IS X a part of the body?
• Guy van Orden – Homophones
• Task: judge whether words like ___ are… (e.g.
  parts of the body):
  – FEAT / HARE
• Errors happen more often with infrequent
  words in a language. (less often with pairs like
  SUN / SON)
        Conclusion: frequent words are
          accessed directly, but less
          frequent words are accessed
          through their sounds
      Another example:
• Eye want two play tennis, butt eye
  dew knot have uh racket!

• (if our access were completely
  phonological, this should not be hard
  to understand!)
 Measuring Subvocalization

• Micro-muscular movements occur if
  accessing phonology
  – In beginning and intermediate readers
  – When fluent readers encounter new,
    uncommon, or difficult words
                        Eye-tracking
                 http://www.mpi.nl/world/tg/eye-tracking/eye-tracking.html




• fixation: the length of time the eye is focused on
  one spot (>200-250 ms)
• saccade: quick jumps between fixations, little or
  no information gained (25-30 ms)
• lengths of fixations influenced by:
  – word length, frequency, grammatical function (longer
    fixations on verbs than nouns), predictability, overall
    complexity
          Fun note: your eyes spend
     approximately 50 minutes/day jumping in
          saccades, (Prof. David Erwin – UIUC)
               Fixations
• In English, a fixation allows you to “see”:
  (2 or 3 + X + ~15) letters
     that underlined l
          underlined letter yo
                      letter your eye landed
• image on retina is fairly symmetrical
  around fixation point
          that underlined letter yo
      Size/Direction of saccades
• Length of saccade depends on script
  –   In Chinese – 2 characters (2 whole words)
  –   Japanese – 3.5 characters (syllables)
  –   Hebrew – 5.5 characters (no vowels written)
  –   English - 7 +/- 3 characters (vowels and consonants)


• In English, 85-90% of jumps are rightward
  – direction of saccades determined by language
you can gain information from a large window of text
you can gain information from a large window of text
you can gain information from a large window of text
you can gain information from a large window of text
you can gain information from a large window of text
you can gain information from a large window of text
you can gain information from a large window of text
you can gain information from a large window of text
you can gain information from a large window of text
  Eye-tracking Experiments
             (McConkie & Rayner)


• Manipulated number of characters
  viewed to see how far ahead/behind we
  look while reading
• Anything less than: (2or3 + X + 15) letters
  slows reading time
• No improvements with larger windows
• Only current word under fixation is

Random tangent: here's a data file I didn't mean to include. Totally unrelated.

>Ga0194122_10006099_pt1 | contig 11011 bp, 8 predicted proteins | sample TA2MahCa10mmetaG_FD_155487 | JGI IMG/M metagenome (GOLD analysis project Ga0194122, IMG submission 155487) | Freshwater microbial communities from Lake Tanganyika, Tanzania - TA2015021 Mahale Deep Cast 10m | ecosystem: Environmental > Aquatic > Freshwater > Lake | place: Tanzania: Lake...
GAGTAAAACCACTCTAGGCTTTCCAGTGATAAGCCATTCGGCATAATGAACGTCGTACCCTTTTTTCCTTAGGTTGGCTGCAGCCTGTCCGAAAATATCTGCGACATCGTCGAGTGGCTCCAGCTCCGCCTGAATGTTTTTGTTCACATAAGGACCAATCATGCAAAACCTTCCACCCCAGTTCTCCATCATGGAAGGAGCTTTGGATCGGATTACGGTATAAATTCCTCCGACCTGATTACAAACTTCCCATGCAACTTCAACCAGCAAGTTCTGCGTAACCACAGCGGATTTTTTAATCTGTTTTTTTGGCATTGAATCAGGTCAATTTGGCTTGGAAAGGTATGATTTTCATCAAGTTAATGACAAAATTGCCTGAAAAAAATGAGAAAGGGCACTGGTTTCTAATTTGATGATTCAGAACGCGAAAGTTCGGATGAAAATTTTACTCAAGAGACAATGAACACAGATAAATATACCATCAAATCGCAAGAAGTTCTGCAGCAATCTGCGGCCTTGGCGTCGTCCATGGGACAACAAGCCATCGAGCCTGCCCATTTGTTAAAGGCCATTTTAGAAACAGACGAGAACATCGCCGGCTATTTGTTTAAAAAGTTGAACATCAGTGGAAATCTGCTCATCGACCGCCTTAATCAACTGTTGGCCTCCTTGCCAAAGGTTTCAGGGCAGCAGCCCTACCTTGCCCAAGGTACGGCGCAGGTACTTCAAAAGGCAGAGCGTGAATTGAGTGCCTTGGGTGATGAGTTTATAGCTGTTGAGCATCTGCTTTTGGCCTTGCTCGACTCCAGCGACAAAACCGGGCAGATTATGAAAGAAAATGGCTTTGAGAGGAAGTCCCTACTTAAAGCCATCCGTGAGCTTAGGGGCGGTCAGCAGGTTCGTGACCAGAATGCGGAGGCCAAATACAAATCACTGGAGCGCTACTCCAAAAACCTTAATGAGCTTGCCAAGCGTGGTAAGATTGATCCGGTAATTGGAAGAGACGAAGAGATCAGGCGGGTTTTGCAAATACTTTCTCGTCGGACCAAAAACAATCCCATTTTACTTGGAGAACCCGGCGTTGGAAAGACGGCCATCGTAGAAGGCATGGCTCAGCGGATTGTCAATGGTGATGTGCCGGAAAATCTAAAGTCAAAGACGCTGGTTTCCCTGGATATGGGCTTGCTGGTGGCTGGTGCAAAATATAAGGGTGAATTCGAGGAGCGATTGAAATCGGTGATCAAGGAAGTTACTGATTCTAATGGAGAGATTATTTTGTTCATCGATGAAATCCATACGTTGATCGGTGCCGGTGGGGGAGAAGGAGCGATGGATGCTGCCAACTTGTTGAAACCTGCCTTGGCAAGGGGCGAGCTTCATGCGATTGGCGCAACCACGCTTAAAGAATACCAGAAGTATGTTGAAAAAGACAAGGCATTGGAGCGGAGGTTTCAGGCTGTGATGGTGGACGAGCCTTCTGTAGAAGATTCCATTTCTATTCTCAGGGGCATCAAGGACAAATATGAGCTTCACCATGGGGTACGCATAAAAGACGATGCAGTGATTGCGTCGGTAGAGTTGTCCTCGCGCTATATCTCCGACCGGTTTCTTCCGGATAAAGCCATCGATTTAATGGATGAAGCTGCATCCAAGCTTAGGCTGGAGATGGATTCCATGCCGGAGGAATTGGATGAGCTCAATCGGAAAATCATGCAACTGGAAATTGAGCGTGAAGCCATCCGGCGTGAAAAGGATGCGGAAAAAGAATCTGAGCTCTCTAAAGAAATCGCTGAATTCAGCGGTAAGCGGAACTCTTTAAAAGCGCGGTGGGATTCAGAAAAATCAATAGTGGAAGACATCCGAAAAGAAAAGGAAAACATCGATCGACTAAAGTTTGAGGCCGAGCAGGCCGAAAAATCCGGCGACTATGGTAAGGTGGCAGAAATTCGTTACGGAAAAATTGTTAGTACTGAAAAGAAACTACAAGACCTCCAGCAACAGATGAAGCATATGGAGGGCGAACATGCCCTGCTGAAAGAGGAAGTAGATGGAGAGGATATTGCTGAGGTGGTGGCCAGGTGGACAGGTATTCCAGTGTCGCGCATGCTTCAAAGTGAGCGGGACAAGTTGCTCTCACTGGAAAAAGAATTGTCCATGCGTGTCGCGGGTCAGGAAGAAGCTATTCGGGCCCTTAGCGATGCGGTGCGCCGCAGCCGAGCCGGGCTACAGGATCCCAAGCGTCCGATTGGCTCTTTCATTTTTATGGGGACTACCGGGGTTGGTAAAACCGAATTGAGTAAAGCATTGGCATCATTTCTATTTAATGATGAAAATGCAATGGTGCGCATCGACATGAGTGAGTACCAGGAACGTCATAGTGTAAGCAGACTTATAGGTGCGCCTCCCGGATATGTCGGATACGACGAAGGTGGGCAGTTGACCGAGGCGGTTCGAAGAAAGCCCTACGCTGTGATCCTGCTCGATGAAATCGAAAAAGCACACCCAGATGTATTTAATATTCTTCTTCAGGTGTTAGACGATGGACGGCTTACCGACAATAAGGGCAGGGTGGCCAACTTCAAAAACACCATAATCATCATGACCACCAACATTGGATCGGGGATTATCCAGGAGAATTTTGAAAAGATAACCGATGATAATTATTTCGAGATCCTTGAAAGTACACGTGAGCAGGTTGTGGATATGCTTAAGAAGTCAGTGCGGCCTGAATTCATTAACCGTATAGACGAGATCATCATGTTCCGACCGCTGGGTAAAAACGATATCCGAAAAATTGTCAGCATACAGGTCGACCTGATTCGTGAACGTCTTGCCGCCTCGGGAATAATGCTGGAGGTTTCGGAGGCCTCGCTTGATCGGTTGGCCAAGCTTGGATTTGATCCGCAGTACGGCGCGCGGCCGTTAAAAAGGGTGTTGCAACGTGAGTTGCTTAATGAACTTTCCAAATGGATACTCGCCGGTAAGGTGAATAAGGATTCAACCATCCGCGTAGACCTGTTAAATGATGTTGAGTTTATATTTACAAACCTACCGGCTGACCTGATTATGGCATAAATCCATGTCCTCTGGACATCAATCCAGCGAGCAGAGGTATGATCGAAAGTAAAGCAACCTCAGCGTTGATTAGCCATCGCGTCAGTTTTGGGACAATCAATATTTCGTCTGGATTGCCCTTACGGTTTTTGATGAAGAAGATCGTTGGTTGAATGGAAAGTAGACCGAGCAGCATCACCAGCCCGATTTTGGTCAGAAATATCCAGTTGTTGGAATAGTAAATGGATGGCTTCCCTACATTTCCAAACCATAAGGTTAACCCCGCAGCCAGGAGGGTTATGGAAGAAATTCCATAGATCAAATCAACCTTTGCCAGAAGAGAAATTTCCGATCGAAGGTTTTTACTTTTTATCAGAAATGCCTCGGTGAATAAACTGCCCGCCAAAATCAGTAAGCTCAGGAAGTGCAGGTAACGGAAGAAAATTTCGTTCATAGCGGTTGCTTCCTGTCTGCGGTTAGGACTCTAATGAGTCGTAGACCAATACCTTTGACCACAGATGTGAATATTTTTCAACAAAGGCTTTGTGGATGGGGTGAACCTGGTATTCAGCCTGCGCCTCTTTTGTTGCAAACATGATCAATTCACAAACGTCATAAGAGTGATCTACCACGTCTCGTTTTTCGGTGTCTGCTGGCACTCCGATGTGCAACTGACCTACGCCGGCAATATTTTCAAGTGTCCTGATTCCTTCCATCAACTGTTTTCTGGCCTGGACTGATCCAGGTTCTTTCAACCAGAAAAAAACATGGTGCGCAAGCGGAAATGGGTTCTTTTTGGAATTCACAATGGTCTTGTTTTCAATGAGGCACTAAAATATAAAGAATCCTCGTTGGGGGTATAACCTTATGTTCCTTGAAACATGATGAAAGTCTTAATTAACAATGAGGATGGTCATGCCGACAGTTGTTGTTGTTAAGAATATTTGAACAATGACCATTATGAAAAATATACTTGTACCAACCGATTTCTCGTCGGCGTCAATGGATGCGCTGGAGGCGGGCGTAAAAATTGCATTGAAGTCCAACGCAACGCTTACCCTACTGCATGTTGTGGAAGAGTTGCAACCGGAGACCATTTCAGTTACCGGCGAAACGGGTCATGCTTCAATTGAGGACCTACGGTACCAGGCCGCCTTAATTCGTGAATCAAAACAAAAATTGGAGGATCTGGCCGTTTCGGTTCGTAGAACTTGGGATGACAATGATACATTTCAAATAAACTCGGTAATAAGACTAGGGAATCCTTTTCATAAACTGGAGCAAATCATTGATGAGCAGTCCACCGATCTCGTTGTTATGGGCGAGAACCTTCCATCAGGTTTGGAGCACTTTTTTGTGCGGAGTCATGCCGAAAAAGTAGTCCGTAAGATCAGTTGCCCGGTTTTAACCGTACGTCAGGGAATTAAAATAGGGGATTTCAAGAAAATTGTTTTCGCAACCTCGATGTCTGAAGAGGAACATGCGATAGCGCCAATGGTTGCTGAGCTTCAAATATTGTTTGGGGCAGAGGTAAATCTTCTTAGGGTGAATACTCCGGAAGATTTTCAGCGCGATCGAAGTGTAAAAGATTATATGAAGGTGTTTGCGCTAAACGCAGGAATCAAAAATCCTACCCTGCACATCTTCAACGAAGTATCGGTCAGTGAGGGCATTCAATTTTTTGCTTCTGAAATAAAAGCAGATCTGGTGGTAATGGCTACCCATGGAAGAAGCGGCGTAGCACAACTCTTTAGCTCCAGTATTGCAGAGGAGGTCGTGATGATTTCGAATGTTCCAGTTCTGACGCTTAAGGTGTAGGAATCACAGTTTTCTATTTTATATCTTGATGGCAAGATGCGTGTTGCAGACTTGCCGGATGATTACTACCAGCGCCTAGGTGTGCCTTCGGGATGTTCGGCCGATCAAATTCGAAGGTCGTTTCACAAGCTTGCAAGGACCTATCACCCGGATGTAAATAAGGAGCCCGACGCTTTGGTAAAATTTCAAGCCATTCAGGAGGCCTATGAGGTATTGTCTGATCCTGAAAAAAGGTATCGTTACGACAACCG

actually recognized
the politician read the spaach to his colleagues
the politician read the speech to his colleagues
   Eye-tracking Experiments
                (McConkie & Rayner)


• SPAACH presented until it was time for the
  eyes to fixate on the word, and then replaced
  with SPEECH
• If the change happened:
  – > 12 characters to the left of SPAACH, no extra
    fixations
  – 7-12 characters to the left, no conscious ability to
    notice change, but increased fixation time
  – within fixation, subjects are aware of change
the politician read the blaart to his colleagues
the politician read the speech to his colleagues
   Eye-tracking Experiments
                 (McConkie & Rayner)

• BLAART presented, then replaced with SPEECH
• If the change happened:
  – > 12 characters to the left of BLAART, no extra
    fixations
  – 7-12 characters to the left, not conscious of change,
    but longer fixation time than with SPAACH
• Some visual information is gained prior to actual
  fixation !
+
invincible
What was the word?
+
intolerable
What was the word?
invincible
  +
intolerable
        +
Where in the word do we
        fixate?
• Kevin O’Regan: fixate on point, then word
  appeared – centered around that point,
  or shifted to one side or another
• Optimum position just left of center of
  word
• Short/predictable words can be
  recognized while eyes are fixating on
  preceding word
     (They don’t have their own fixations)
    Reading is automatic
  (you can’t help but read this!)

• In psychology, we distinguish between:
  – automatic processes: understanding first
    language, breathing, feeling hunger, and reading
    (for fluent readers)
  – attentional processes: focusing on task,
    understanding foreign language, reading (for
    beginners)
                 Stroop task
 http://www.snre.umich.edu/eplab/demos/st0/stroopdesc.html




• Demonstrates the automaticity of reading
  (Also shows our inability to “turn off” our
  native language)
• Used in WWII to detect spies